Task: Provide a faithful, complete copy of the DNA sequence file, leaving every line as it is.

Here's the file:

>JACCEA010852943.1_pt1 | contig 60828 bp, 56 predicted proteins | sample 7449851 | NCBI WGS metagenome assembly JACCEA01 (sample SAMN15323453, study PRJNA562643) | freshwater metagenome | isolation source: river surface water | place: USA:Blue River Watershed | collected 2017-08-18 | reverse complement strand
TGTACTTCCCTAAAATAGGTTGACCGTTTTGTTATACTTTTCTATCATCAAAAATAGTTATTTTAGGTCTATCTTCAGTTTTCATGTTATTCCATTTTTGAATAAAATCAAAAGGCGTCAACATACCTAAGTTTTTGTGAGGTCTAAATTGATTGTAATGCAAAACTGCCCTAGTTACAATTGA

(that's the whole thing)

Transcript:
>JACCEA010852943.1_pt1 | contig 60828 bp, 56 predicted proteins | sample 7449851 | NCBI WGS metagenome assembly JACCEA01 (sample SAMN15323453, study PRJNA562643) | freshwater metagenome | isolation source: river surface water | place: USA:Blue River Watershed | collected 2017-08-18 | reverse complement strand
TGTACTTCCCTAAAATAGGTTGACCGTTTTGTTATACTTTTCTATCATCAAAAATAGTTATTTTAGGTCTATCTTCAGTTTTCATGTTATTCCATTTTTGAATAAAATCAAAAGGCGTCAACATACCTAAGTTTTTGTGAGGTCTAAATTGATTGTAATGCAAAACTGCCCTAGTTACAATTGA